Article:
By Bailey MeCey and Madeline Purdue
Update, 4:30 pm:
The University of Nevada, Reno, will not expel or fire Peter Cvjetanovic, a student who participated in a white nationalists rally that turned violent in Virginia on Saturday, August 12.
“We have no legal or constitutional basis upon which to expel him from studies or terminate him from employment, and we will not,” said UNR president Marc Johnson at a press conference on Monday afternoon.
President Johnson also stated that the university does not agree with Cvjetanovic’s message.
UNR Police Chief Adam Garcia also spoke at the press conference about safety concerns on campus ahead of school resuming for the Fall semester on Monday, August 28.
“We continue to work with not only our local but federal law enforcement partners to ensure the safety of our campus to be extensive,” said Garcia.
A statement released by President Johnson after the press conference encourages students to report any hateful actions or language to the Title IX office or the university police department.
“With students soon to move back onto campus, we are stressing that we must be vigilant regarding what we see and hear,” said the statement. “The First Amendment freedom of free speech requires us all to understand that sometimes support of this freedom can be uncomfortable. It is one of the most difficult freedoms we live with. It requires us to support the right of people to express views which we sometimes vehemently disagree.”
The Title IX office is located at 1664 N. Virginia Street and can be reached at (775) 784-1547. The UNR police department in located in the same location and can be reached at (775) 784-4013.
A University of Nevada, Reno, student who was identified as one of the participants of the “Unite the Right” march that turned violent at the University of Virginia, says things are “spiraling out of control.” Peter Cvjetanovic, 20, told the Reno Gazette-Journal Sunday that he’s been issued several death threats, and plans to report at least five threats to the Reno Police Department.
On Friday, Aug. 11, white nationalist groups gathered to protest the removal of Confederate general Robert E. Lee’s statue on the UVA campus. Those protests escalated on Saturday when a car plowed into a crowd of counter-protesters, killing one and injuring 19. Two more additional deaths and dozens more injuries have been reported since the violence began.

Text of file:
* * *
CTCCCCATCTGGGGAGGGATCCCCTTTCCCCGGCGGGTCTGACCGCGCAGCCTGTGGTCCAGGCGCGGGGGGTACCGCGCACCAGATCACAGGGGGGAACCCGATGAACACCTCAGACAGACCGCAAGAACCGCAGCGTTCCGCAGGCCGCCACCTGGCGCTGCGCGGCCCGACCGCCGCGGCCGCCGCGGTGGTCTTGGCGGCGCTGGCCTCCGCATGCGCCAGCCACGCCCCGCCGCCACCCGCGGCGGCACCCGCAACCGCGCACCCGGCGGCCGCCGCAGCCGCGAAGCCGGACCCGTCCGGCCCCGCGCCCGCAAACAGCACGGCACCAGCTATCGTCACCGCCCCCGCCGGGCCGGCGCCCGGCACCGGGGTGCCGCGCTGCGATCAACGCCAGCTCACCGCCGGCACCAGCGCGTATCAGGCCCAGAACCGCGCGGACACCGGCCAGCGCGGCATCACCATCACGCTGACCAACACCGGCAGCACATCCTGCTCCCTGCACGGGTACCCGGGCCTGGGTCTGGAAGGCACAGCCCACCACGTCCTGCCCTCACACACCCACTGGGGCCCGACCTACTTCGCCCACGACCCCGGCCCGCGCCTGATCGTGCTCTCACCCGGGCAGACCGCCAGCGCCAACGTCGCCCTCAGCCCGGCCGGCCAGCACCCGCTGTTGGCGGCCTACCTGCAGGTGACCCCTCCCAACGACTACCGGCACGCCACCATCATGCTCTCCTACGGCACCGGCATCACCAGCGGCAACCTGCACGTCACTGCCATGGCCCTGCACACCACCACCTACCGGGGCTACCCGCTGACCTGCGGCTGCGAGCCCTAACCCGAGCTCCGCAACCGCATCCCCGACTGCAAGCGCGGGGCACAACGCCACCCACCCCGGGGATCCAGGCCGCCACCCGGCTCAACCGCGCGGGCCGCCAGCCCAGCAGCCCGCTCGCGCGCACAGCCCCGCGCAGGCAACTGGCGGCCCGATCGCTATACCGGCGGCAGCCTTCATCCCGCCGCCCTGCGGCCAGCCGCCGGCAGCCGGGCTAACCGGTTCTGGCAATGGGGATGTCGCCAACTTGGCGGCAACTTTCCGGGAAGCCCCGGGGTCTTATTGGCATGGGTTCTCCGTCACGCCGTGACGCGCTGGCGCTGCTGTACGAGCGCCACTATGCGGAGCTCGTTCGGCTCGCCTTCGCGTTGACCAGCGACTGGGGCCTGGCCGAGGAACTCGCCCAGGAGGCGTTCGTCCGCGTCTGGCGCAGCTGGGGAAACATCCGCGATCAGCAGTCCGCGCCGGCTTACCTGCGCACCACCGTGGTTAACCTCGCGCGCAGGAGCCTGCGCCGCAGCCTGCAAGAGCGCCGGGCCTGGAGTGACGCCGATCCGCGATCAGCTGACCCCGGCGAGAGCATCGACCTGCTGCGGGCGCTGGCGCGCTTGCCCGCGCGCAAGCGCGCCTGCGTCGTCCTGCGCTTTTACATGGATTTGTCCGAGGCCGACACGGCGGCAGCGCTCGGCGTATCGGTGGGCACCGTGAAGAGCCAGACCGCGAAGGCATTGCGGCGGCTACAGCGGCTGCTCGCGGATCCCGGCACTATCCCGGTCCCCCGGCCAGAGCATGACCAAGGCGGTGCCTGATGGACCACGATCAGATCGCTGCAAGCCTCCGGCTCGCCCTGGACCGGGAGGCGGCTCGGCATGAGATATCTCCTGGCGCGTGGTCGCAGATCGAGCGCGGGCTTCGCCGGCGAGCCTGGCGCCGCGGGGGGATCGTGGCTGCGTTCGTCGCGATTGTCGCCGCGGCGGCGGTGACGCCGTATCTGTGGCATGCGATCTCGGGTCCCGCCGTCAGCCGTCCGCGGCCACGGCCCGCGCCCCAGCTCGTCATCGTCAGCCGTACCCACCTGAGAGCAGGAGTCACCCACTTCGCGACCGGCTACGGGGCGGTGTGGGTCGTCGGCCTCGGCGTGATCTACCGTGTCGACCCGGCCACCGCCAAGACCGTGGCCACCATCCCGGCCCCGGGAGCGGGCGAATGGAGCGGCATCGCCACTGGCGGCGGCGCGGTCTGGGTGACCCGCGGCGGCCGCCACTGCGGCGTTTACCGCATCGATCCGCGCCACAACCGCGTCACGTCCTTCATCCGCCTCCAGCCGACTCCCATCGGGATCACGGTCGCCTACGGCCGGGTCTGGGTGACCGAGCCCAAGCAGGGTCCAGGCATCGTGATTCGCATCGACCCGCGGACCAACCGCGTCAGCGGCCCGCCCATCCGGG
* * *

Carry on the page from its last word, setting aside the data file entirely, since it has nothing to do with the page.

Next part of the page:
Cvjetanovic, who was shouting with other white nationalist group members, was photographed by Getty Images, which provides images to hundreds of news outlets nationwide. His picture was then quickly circulated by those mainstream outlets, putting his face front and center as nationwide interest in the story began to surge through the weekend.
He later spoke with Channel 2 News about his participation at the rally.
“I came to this march for the message that white European culture has a right to be here just like every other culture,” said Cvjetanovic.
On Sunday, Cvetanovic told the media that he would never “fight for his culture in a violent way,” and noted that he was both there legally and was not part of any of the weekend’s violence.
When photos of white nationalist protestors began to appear online, users were encouraged to identify anyone they knew. UNR students quickly identified Cvjetanovic as a participant of the protest when pictures of him were circulated by major news organizations. Reactions to the news quickly followed on social media.
UNR student Bailey Gamberg tweeted that she recognized Cvjetanovic in a picture posted by Buzzfeed.
when the main dude in this photo is in most of your history classes and always spouts fascist and racist comments pic.twitter.com/PIH3uXbqaZ
— Bailey M. Gamberg (@bayymontana) August 12, 2017
“When the main dude in this photo is in most of your history classes and always spouts fascist and racist comments,” Gamberg tweeted.
After Cvjetanovic was identified as a UNR student, Twitter users from the university and around the country tweeted to UNR’s handle, encouraging the administration to take action.
University of Nevada how do you plan on addressing Peter Cvjetanovic attending the white supremacy rally today and promoting violence?
— Christy Colt (@ChristyColt) August 13, 2017
“University of Nevada how do you plan on addressing Peter Cvjetanovic attending the white supremacy rally today and promoting violence?” tweeted Christy Colt.
Even celebrities tweeted about identifying Cvjetanovic.
— Perez (@ThePerezHilton) August 13, 2017
“His name is Peter [Cvjetanovic]. And he’s a student at the @unevadareno. #NameThem #MakeBigotsAshamedAgain #Charlottesville,” tweeted Perez Hilton.
UNR president, Marc Johnson and Associated Students of the University of Nevada president Noah Teixeira have put out statements on Sunday condemning the violence that erupted in Charlottesville.
Johnson denounced the actions of the protestors and reinforced the university’s goals to make the campus a welcome place for all students, calling the white supremacist movement corrosive in an official statement.
“As an institution, we remain firm in our commitment in denouncing all forms of bigotry and racism, which have no place in a free and equal society,” Johnson said.
While he briefly commented on Cvjetanovic being involved in the rally, he focused on the the University’s goal of allowing free expression of ideas.
“We will maintain a commitment to the safe, peaceful expression and exchange of ideas on our campus,” Johnson said.
ASUN President Noah Teixeira also put out a statement on the violent protests, joining together with 61 colleges across the country in solidarity against the actions of the protestors.
“As the voice of our students, we collectively call on one another to speak up in the ace of injustice, as silence reduces us to bystanders in oppression,” said Teixeira.
At least two online petitions calling for Cvjetanovic to be expelled from the university have garnered more than 1,000 signatures.